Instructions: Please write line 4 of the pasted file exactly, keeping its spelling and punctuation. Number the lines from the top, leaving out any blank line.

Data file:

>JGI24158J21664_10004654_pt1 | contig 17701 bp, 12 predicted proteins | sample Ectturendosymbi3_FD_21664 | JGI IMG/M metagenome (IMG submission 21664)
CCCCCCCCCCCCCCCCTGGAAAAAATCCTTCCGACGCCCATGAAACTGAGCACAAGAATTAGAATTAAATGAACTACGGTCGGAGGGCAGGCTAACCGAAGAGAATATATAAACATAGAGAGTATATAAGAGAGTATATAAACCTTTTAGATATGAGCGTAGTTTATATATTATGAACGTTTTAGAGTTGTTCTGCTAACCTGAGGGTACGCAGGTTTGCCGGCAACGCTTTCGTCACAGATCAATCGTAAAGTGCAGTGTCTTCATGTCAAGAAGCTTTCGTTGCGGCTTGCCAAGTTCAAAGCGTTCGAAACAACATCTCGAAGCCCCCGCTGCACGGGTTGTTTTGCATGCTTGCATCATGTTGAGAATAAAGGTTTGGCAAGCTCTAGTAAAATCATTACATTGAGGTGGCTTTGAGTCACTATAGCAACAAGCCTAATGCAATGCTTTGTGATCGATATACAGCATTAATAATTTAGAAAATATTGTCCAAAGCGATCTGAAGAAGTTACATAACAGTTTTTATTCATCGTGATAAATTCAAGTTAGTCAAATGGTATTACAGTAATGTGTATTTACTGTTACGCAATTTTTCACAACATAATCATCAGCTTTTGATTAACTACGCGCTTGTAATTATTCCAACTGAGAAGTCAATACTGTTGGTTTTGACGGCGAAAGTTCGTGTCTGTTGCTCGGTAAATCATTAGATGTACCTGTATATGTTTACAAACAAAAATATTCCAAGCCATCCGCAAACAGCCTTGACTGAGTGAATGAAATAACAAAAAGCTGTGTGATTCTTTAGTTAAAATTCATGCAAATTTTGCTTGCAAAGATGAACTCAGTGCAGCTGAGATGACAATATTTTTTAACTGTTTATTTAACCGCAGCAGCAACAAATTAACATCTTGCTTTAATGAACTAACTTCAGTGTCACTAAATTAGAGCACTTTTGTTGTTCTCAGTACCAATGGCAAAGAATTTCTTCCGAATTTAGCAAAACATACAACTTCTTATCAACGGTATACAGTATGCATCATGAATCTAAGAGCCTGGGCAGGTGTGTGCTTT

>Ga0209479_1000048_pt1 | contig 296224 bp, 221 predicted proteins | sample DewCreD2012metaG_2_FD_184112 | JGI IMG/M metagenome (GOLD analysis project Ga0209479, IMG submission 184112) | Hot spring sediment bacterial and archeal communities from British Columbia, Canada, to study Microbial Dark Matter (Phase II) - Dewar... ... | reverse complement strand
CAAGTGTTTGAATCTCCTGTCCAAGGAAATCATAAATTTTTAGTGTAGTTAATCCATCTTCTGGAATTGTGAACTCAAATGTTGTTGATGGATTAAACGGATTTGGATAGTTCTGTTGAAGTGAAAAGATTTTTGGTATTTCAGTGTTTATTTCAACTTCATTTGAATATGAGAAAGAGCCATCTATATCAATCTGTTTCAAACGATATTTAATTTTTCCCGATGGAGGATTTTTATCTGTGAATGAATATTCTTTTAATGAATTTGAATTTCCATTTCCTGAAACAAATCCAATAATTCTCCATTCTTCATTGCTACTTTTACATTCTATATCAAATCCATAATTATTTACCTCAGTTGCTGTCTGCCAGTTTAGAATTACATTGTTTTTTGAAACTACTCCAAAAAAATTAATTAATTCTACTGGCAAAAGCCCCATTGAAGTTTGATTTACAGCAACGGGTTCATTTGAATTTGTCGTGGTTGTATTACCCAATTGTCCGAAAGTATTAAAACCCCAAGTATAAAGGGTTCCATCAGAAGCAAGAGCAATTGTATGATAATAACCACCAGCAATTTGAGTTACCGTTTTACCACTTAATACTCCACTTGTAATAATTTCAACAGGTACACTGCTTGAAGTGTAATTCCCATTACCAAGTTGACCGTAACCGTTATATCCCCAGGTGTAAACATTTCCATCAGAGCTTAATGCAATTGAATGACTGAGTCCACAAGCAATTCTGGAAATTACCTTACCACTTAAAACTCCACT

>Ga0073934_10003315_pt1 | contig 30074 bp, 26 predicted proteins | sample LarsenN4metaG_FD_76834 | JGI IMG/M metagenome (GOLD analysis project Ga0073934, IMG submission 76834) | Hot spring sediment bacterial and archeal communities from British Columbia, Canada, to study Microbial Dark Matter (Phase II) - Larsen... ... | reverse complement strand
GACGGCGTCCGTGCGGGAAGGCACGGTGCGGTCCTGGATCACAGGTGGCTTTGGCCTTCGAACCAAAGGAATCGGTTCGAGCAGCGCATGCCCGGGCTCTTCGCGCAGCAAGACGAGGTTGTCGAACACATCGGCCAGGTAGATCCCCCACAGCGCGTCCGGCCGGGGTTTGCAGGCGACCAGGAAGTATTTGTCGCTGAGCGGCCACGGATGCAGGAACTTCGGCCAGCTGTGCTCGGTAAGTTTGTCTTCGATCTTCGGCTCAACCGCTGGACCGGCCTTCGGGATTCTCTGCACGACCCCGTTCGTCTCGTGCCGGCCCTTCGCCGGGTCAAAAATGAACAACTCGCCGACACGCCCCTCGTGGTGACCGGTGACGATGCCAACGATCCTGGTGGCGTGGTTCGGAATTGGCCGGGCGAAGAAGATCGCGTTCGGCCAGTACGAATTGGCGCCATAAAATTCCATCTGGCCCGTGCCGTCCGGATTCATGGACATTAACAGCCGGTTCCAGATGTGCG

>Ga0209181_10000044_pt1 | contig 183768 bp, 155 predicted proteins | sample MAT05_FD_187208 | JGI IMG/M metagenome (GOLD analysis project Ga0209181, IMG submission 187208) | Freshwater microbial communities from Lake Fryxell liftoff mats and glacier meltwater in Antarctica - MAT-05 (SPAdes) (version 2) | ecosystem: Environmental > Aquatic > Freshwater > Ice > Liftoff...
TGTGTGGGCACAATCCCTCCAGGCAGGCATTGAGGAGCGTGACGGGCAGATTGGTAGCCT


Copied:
CAAGTGTTTGAATCTCCTGTCCAAGGAAATCATAAATTTTTAGTGTAGTTAATCCATCTTCTGGAATTGTGAACTCAAATGTTGTTGATGGATTAAACGGATTTGGATAGTTCTGTTGAAGTGAAAAGATTTTTGGTATTTCAGTGTTTATTTCAACTTCATTTGAATATGAGAAAGAGCCATCTATATCAATCTGTTTCAAACGATATTTAATTTTTCCCGATGGAGGATTTTTATCTGTGAATGAATATTCTTTTAATGAATTTGAATTTCCATTTCCTGAAACAAATCCAATAATTCTCCATTCTTCATTGCTACTTTTACATTCTATATCAAATCCATAATTATTTACCTCAGTTGCTGTCTGCCAGTTTAGAATTACATTGTTTTTTGAAACTACTCCAAAAAAATTAATTAATTCTACTGGCAAAAGCCCCATTGAAGTTTGATTTACAGCAACGGGTTCATTTGAATTTGTCGTGGTTGTATTACCCAATTGTCCGAAAGTATTAAAACCCCAAGTATAAAGGGTTCCATCAGAAGCAAGAGCAATTGTATGATAATAACCACCAGCAATTTGAGTTACCGTTTTACCACTTAATACTCCACTTGTAATAATTTCAACAGGTACACTGCTTGAAGTGTAATTCCCATTACCAAGTTGACCGTAACCGTTATATCCCCAGGTGTAAACATTTCCATCAGAGCTTAATGCAATTGAATGACTGAGTCCACAAGCAATTCTGGAAATTACCTTACCACTTAAAACTCCACT